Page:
Few weeks ago I published a post on my dilemma of redeeming Southwest Rapid Rewards points vs. using 2 for 1 certificate from Alaska credit card. I ended up burning Southwest currency (for now). But that’s not what this post is about. I’ve mentioned that I speculatively value Rapid Rewards points at around 1.2 cents each. I got an interesting comment and wanted to share it, as well as my response:
The reader was 100% correct in saying that you can get around 1.4-1.6 cents per point towards Southwest flights. And that’s the problem. While many people fly Southwest quite often, we don’t. All of my husband’s immediate family lives right here in Florida. So, we don’t technically have to fly anywhere aside from Europe, where I grew up. And Southwest doesn’t fly to Europe, at least not yet.
All of our flights on Southwest fall into “non-essential” category. In the last few years we have flown to Buffalo as well as Jamaica, twice. In those cases, burning Southwest currency was by far the best option. That said, we recently flew to Newark and used Spirit due to off-peak award redemption. I’m also intrigued by Jet Blue because it has a really good coverage from Florida to Caribbean. As I’ve said last week, I have 122k points hopefully coming my way soon. Yay!
The biggest reason for my conservative valuation is the fact that we don’t have any firm plans to use Rapid Rewards points within the next few years. We are looking into flying to Halifax, Canada as well as visiting my family in Belarus. Oh, and I have a dream of visiting Costa Rica. I can’t think of any instance where Rapid Rewards stash would come in handy.
Obviously, things can come up unexpectedly. But booking Southwest flights last-minute is usually not the way to go because prices tend to be quite high. The program works best for leisure trips that you book way ahead. In most cases, traditional miles will be a better fit in the case of emergency as long as there is award availability. See my related post for overview of best last-minute mileage options
So, my point is, I can’t really say my Rapid Rewards are worth 1.5 cents each right now. They aren’t. If someone offered them to me at that price, I wouldn’t pay it. No one would. Hence, the need for a more realistic number. In fact, the more I started thinking about it, the more I realized that I wouldn’t buy Rapid Rewards points for 1.2 cents apiece (again, right now). I’m not sure I would even pay 1 cent. Which brings me to my next point…
Walmart gift cards: Now or never
I’ve mentioned before that some of you may want to renew your Premier version of Chase Southwest credit card, especially if you don’t have an emergency fund. The reason? Ability to redeem the points for valuable gift cards (like Walmart, Target and Amazon) at a favorable rate.
I actually decided to renew my husband’s Premier card for that very reason. We do have an emergency fund, however, we are also spending an unusual amount on travel over the next year. Add to it a few medical emergencies, and out savings account is in a very lean shape at the moment. We are not poor by any stretch of imagination. We also don’t have any mortgage or debt aside from 0% loan on my husband’s fancy Ford Mustang.
We are, however, a one-income middle-class family (my blog brings in profit, but this could change tomorrow, so I cant’t count on it). We also live in a rural area with very few decent jobs. Off topic, but if you are in the same spot, please, make sure to buy a term life insurance for both you and your spouse! Do it TODAY because you never know what will happen tomorrow.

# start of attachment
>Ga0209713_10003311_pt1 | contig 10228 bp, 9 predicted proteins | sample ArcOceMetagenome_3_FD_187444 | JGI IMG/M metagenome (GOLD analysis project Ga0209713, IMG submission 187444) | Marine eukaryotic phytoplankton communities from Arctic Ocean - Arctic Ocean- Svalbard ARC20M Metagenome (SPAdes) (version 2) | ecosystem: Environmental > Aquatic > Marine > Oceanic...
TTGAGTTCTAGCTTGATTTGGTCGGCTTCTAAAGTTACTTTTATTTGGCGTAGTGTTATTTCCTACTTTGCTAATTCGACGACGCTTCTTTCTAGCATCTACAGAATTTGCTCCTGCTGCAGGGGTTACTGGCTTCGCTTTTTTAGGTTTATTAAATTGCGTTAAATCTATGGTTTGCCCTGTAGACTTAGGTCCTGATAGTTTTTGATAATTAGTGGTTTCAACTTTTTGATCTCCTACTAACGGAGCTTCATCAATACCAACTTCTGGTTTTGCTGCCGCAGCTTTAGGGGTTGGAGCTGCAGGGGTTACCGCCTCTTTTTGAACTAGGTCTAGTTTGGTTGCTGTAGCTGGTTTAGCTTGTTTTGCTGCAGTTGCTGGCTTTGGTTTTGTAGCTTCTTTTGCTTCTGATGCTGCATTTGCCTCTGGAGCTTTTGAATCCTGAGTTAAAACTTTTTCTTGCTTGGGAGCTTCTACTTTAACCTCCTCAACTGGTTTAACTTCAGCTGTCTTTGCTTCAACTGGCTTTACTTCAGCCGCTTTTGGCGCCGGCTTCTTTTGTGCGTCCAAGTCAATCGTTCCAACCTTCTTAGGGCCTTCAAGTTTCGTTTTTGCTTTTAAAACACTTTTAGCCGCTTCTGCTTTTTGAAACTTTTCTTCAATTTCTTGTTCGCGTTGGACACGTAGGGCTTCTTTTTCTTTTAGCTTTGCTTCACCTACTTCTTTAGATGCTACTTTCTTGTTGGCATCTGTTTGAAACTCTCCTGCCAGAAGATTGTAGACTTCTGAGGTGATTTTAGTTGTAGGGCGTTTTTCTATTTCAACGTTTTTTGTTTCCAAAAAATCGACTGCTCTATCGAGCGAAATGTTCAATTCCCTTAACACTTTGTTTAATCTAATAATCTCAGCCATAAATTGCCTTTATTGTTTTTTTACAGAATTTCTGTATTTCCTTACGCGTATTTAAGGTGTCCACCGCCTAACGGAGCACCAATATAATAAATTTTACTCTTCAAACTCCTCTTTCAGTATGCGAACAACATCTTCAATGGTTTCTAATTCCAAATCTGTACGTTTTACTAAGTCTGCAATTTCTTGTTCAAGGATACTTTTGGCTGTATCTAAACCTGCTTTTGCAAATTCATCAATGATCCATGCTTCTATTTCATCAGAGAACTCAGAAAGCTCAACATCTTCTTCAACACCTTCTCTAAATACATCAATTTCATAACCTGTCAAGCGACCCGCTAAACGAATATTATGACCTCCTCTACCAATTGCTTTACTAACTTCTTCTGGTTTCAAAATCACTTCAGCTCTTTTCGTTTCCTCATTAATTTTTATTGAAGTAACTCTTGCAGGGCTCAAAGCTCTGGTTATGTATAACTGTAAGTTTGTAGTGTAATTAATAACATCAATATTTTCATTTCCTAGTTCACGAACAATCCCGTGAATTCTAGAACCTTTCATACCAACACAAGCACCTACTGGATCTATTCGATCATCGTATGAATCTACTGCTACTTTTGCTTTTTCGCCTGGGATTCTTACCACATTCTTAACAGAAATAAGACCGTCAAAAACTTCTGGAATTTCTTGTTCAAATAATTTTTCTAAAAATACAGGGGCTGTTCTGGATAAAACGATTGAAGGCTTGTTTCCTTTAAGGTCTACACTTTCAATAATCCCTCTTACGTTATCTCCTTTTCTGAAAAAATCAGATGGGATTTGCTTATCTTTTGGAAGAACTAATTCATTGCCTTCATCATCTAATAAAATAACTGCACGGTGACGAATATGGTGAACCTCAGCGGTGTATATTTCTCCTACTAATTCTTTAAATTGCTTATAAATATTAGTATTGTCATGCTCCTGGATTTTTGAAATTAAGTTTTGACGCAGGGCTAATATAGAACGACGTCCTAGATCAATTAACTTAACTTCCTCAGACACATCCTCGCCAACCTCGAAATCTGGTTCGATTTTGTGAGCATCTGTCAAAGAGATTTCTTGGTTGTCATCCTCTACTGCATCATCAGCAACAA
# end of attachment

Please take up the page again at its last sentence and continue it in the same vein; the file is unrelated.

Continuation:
The trip to South Pacific next year is putting a serious strain on our finances, to the point that I’ve decided to forego contributing to an IRA for 2017 (we do still contribute to my husband’s 401(k) up to company’s match). So, I’m seriously thinking about redeeming 90k Rapid Rewards Points towards $900 in Walmart gift cards. The latter would be almost as good as cash to me.
As a result, it will allow me to contribute $1k to an IRA. Boom. Yes, I know I could get around $1,350 in Southwest flights from those 90k points. But guess what? The IRA will probably be worth at least triple that amount in few decades. My husband’s Southwest card will be up for renewal in a few months, so I have to decide what to do with the points before canceling it.
Obviously, I’m hesitant to cash out my stash for the purpose of funding an IRA (how boring!) But it just feels right.
Staying in my own lane
I’ve been thinking about something Nancy said in one of her recent posts: “As a miles and points travel blogger, I immerse myself in the industry news. I’m bombarded by photos and videos of travel bloggers living it up in first class suites and lie-flat seats. At times it’s hard for me to step back and look at things from a beginner’s point of view or for the average American family.”
While my post isn’t focusing on first class vs. coach debate, I think the principles still apply. We simply can’t afford to take trip after trip after trip (like most other miles and points bloggers do) without severely damaging our finances. I’m happy for those who can, of course, but that’s just not my reality.
As nice as it is to burn Southwest points rather than spend cash, I won’t fool myself into thinking that my flight is free. Not if I had the chance to burn points on Walmart gift cards and failed to do so. As much as I love travel, I love being financially responsible even more. I feel like I owe it to my children.
Readers, what are your thoughts? Am I crazy to let go of my Southwest stash?
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Leana is the owner and founder of Miles For Family. She enjoys beach vacations and visiting her family in Europe. Originally from Belarus, Leana resides in central Florida with her husband and two children.